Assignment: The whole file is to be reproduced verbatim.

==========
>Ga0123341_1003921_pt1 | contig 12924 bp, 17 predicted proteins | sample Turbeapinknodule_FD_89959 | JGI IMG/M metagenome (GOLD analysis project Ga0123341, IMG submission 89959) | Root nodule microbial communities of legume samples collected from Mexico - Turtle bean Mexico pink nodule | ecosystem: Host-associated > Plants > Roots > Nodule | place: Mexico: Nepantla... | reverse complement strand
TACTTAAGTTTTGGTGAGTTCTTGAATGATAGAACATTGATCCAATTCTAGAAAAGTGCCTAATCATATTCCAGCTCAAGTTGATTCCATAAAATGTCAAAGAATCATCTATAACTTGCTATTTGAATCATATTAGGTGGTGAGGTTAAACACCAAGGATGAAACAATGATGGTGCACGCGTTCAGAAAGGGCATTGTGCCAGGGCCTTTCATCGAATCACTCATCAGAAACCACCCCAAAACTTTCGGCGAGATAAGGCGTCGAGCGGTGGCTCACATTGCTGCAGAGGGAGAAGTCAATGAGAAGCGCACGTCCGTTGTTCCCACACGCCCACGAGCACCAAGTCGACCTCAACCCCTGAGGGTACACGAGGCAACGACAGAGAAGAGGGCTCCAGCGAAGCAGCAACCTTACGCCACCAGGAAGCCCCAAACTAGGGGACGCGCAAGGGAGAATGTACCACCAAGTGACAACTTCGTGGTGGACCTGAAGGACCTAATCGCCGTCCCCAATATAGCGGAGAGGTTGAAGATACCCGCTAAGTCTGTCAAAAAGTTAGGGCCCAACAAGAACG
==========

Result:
>Ga0123341_1003921_pt1 | contig 12924 bp, 17 predicted proteins | sample Turbeapinknodule_FD_89959 | JGI IMG/M metagenome (GOLD analysis project Ga0123341, IMG submission 89959) | Root nodule microbial communities of legume samples collected from Mexico - Turtle bean Mexico pink nodule | ecosystem: Host-associated > Plants > Roots > Nodule | place: Mexico: Nepantla... | reverse complement strand
TACTTAAGTTTTGGTGAGTTCTTGAATGATAGAACATTGATCCAATTCTAGAAAAGTGCCTAATCATATTCCAGCTCAAGTTGATTCCATAAAATGTCAAAGAATCATCTATAACTTGCTATTTGAATCATATTAGGTGGTGAGGTTAAACACCAAGGATGAAACAATGATGGTGCACGCGTTCAGAAAGGGCATTGTGCCAGGGCCTTTCATCGAATCACTCATCAGAAACCACCCCAAAACTTTCGGCGAGATAAGGCGTCGAGCGGTGGCTCACATTGCTGCAGAGGGAGAAGTCAATGAGAAGCGCACGTCCGTTGTTCCCACACGCCCACGAGCACCAAGTCGACCTCAACCCCTGAGGGTACACGAGGCAACGACAGAGAAGAGGGCTCCAGCGAAGCAGCAACCTTACGCCACCAGGAAGCCCCAAACTAGGGGACGCGCAAGGGAGAATGTACCACCAAGTGACAACTTCGTGGTGGACCTGAAGGACCTAATCGCCGTCCCCAATATAGCGGAGAGGTTGAAGATACCCGCTAAGTCTGTCAAAAAGTTAGGGCCCAACAAGAACG